Looking beyond the rosy headlines of the near term with regard to output and jobs, demographic forces are conspiring to paint a much more sombre economic picture over the budgetary horizon. The nub of the matter is that the “speed limit” of sustainable economic growth is slowing. The growth potential of any economy is the sum of growth in the labour force and growth in productivity. In lay terms the economy can grow only as fast as the quantity and quality of work effort it has to offer. For the past 20 years, economic growth has been shared more or less equally between the two. But as the baby boomers start to retire in larger and larger numbers, labour force growth is projected to drop to only 0.25 percent annually by 2016, even taking into account the partly offsetting effect of immigration and higher labour force participation of older workers. Without a marked acceleration of productivity growth, Canada’s economic speed limit could be cut in half over the next several decades (figure 2).
This will pinch federal coffers ever more dramatically on both the spending and the revenue sides. On the spending side, aging will perforce increase demands on the Canada and Quebec Pension Plans (the subject of much-needed attention in both jurisdictions), but the big wild card is health care spending. The 2004 health transfer accord expires in 2014, and with provincial budgets at the breaking point and the federal share of total spending flat, there will be tremendous pressure on Ottawa to share the health care cost burden more equitably.
On the revenue side, total revenues are first and foremost a function of economic growth: the budget uses nominal GDP as the potential government revenue base. For any given set of tax rates, a decelerating economic speed limit means slower growth in government revenues.
For this reason, the measures designed to improve Canada’s productivity performance merit careful attention.
In terms of additional dollars, the amounts are not significant: $250 million for digital innovation, $216 million for scientific research and $51 million for commercialization. This allocation of new funds remains very much in the “science-push” mode, which depends on the premise that federal investments in the “supply of knowledge” (via increases in funding to the granting councils, Canada Excellence Research Chairs, etc.) will eventually lead to inventions that are commercialized and result in productivity gains, in the form of either highervalue products or more efficient production processes. But figure 3 shows that the sharp increases in R&D spending in the late 1990s and early 2000s did not lead to any meaningful increase in productivity in the ensuing years.
Despite this, the budget contains a number of measures that seek to bridge the wide divide between university research (where Canada is an international leader in terms of research intensity) and business innovation, particularly among small and medium-sized enterprises (SMEs). Recent IRPP research has demonstrated two fundamental policy shortcomings on this score: businesses are insufficiently involved in determining the recipients of government support for university research, and small businesses do not have the resources or knowledge to form partnerships with post-secondary institutions. As a result, relatively few firms use universities as major sources of innovation, and those that try often find that the research is of limited relevance to their business activities. This is a market failure that warrants active government policies.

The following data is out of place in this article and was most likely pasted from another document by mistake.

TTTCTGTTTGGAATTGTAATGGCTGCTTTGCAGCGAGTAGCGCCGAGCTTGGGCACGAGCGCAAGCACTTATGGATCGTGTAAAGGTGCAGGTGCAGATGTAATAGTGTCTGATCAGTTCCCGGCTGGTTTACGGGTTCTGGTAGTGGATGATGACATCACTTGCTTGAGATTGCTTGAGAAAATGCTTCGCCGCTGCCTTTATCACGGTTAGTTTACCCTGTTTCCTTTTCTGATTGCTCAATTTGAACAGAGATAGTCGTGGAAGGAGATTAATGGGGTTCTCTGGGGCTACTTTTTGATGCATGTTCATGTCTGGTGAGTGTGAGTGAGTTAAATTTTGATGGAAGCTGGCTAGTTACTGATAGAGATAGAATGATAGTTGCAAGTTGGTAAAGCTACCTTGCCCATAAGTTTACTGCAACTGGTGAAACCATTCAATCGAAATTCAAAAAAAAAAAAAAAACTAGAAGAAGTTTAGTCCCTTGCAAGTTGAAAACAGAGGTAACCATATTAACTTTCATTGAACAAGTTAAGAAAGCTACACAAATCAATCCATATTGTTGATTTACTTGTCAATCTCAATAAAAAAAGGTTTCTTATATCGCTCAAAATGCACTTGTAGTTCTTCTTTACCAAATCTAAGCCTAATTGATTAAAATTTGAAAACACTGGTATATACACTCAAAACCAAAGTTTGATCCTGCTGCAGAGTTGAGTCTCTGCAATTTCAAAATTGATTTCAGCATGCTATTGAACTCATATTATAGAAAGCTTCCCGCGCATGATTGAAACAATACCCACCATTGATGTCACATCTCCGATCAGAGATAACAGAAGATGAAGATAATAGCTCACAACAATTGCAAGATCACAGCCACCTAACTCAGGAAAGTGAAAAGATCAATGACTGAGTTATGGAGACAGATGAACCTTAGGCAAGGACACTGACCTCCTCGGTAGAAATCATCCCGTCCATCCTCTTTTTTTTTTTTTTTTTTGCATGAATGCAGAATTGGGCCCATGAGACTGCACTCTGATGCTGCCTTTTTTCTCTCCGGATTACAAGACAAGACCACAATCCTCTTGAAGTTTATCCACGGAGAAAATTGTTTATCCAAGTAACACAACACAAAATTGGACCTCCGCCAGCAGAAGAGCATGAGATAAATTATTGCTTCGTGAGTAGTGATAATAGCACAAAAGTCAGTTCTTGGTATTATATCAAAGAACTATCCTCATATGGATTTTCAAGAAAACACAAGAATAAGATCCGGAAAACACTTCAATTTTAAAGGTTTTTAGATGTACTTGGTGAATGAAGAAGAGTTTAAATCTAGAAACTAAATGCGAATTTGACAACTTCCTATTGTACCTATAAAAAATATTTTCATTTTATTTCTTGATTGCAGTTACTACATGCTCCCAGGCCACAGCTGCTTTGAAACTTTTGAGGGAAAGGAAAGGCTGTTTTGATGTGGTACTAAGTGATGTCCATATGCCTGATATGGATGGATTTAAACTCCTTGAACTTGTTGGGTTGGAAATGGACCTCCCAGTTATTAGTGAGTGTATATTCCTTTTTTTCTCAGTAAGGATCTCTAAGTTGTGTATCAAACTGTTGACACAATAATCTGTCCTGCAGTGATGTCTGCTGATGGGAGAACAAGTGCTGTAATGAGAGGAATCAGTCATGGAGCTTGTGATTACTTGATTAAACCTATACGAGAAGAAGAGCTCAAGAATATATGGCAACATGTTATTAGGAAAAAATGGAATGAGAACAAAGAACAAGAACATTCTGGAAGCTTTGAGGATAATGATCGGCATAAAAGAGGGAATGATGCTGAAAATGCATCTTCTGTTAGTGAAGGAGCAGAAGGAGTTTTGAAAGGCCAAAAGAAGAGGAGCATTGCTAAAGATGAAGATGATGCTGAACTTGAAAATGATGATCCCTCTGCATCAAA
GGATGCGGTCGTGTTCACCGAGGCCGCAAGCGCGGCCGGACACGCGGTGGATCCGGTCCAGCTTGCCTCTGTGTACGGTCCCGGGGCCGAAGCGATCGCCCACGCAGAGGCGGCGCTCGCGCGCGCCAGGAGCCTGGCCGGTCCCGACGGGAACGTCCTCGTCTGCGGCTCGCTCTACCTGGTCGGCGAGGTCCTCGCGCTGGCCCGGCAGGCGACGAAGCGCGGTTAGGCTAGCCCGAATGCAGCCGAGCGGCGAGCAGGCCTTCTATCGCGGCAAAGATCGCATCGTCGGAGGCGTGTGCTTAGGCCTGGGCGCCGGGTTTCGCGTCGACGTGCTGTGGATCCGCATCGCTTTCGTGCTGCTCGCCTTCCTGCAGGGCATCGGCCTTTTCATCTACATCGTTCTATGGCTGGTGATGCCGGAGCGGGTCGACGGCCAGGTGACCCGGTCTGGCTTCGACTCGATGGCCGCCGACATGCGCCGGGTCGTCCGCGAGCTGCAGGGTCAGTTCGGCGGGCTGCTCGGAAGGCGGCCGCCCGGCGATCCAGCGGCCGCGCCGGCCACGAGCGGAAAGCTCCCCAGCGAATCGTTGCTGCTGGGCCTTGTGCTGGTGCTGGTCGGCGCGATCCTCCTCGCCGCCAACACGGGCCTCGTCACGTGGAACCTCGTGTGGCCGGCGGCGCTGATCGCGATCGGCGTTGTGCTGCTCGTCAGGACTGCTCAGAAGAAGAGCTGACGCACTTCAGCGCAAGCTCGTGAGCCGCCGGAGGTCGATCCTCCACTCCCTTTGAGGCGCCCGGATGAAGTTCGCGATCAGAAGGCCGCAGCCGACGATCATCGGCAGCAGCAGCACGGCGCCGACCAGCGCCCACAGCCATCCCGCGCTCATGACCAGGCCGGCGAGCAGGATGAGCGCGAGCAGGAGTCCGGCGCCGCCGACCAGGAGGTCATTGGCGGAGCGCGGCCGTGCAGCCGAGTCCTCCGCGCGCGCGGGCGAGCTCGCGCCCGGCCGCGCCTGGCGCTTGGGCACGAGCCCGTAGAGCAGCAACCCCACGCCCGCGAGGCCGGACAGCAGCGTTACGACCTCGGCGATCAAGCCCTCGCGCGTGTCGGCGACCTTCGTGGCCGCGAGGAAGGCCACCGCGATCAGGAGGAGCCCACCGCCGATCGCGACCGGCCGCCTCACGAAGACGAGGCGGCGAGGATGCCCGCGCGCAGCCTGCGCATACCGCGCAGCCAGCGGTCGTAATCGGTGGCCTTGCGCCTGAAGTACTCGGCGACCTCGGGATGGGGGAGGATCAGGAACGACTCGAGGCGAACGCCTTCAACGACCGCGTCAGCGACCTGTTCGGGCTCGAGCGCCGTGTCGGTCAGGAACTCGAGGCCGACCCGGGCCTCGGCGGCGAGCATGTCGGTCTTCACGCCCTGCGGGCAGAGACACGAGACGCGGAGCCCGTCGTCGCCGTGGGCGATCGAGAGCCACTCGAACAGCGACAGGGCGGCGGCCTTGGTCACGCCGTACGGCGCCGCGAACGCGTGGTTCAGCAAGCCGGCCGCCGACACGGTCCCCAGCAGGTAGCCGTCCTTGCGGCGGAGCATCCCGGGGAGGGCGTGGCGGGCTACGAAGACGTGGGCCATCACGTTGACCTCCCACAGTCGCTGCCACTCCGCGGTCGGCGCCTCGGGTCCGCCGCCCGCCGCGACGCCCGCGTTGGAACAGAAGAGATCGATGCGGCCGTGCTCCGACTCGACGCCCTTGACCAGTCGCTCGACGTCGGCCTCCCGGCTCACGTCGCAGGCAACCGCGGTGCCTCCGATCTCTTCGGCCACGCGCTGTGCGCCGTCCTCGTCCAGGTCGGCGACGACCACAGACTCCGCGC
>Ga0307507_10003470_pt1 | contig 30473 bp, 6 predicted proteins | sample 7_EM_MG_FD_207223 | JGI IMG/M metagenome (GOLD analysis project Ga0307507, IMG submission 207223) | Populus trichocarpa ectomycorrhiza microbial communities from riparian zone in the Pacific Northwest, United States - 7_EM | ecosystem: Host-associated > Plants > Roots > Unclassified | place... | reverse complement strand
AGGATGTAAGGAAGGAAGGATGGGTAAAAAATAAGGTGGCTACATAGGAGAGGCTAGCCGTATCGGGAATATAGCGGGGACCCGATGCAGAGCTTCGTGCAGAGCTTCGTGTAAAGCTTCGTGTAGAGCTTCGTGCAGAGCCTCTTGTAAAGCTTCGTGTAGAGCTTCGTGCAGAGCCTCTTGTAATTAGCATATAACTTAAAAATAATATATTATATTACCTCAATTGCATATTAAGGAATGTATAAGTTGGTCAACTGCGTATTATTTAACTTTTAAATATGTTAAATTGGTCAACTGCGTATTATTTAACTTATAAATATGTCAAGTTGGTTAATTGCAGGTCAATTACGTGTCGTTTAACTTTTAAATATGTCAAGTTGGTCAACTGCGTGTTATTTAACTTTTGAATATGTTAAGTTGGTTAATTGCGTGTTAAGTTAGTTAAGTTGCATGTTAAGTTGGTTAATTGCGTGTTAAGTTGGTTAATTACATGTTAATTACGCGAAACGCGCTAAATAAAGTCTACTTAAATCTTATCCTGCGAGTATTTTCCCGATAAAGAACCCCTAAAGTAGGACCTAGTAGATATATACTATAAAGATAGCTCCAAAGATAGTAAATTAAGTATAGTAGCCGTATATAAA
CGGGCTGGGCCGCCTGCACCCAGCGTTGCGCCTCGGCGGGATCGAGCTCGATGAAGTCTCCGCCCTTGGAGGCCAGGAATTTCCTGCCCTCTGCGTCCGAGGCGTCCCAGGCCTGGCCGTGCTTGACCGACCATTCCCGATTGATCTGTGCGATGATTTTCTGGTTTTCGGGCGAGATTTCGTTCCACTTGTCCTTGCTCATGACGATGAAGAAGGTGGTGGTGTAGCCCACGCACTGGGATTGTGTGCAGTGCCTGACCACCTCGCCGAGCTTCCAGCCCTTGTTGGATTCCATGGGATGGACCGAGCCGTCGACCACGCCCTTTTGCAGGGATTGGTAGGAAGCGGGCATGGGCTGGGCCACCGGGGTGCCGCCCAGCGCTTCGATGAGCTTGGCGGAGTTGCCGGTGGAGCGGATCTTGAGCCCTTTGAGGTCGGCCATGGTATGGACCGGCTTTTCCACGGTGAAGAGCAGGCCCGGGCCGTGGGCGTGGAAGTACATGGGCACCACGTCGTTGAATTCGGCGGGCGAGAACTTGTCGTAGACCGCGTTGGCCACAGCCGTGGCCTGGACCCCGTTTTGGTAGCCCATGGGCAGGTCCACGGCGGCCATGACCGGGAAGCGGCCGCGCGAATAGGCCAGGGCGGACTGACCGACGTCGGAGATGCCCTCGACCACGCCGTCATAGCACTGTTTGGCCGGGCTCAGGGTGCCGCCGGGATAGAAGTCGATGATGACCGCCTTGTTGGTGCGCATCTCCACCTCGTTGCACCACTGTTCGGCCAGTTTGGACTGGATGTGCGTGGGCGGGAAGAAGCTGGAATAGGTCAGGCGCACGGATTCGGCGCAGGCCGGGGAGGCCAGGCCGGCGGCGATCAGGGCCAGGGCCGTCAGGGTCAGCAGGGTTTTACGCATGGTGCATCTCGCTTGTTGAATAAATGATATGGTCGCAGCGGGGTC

Viewed in this light, several pilot programs in the budget are a step in the right direction. A pilot initiative within the Industrial Research Assistance Program to develop partnerships between SMEs and colleges with the goal of accelerating adoption of information and communication technologies, as well as efforts to connect businesses with research performed at colleges, addresses many of these issues head-on but involves tiny amounts of funding. The budget also extends for two additional years accelerated depreciation for investment in machinery and equipment, the vehicle by which much new innovation is incorporated into production processes.
But the missing link in the science-productivity equation is the lack of demand for innovation on the part of businesses. Part of this may be cultural, reflecting quintessential Canadian qualities of risk aversion, but part of it relates to factors that can be affected by government policies.
One important factor in the demand for productivity-enhancing innovation is the competitive environment. For Canadian manufacturers, the rising Canadian dollar has dramatically increased the competitive disadvantage they face in American markets, and this pressure has led to a resurgence in sectoral productivity coming out of the recession. Independent of the budget, the government has recently injected more competition into the historically protected telecommunications sector and (the rejection of the PotashCorp takeover notwithstanding) taken a more hands-off approach to foreign takeovers and investment in Canada. Policies to increase competitive pressures on Canadian firms have a proven track record in improving productivity and should be pursued.
A second factor behind demand for innovation is the business tax burden. Although not explicitly included in the 2011 budget because it has already been legislated, the drop in the statutory corporate tax rate from 21 percent to 15 percent over four years may be the single most important policy move by the government in support of future business productivity. These reductions increase investment and — contrary to popular belief — do not adversely affect corporate tax revenues over the medium term. The fact that all opposition parties want to see these cuts rescinded is a fundamental policy difference on which the Conservatives have the economic high ground.
With the economic crisis behind us, the time was ripe to depart from the crisis-management reactive stance of the budget over the past two years and turn toward the more difficult task of offering a coherent vision around some basic questions: What are the economic and social goals that Canada and Canadians should aspire to? What is the role of government in meeting them? These questions, pushed aside by the global recession and financial crisis, can no longer be swept under the rug. If the government was not willing to raise them in its 2011 budget, one hopes that an election campaign will.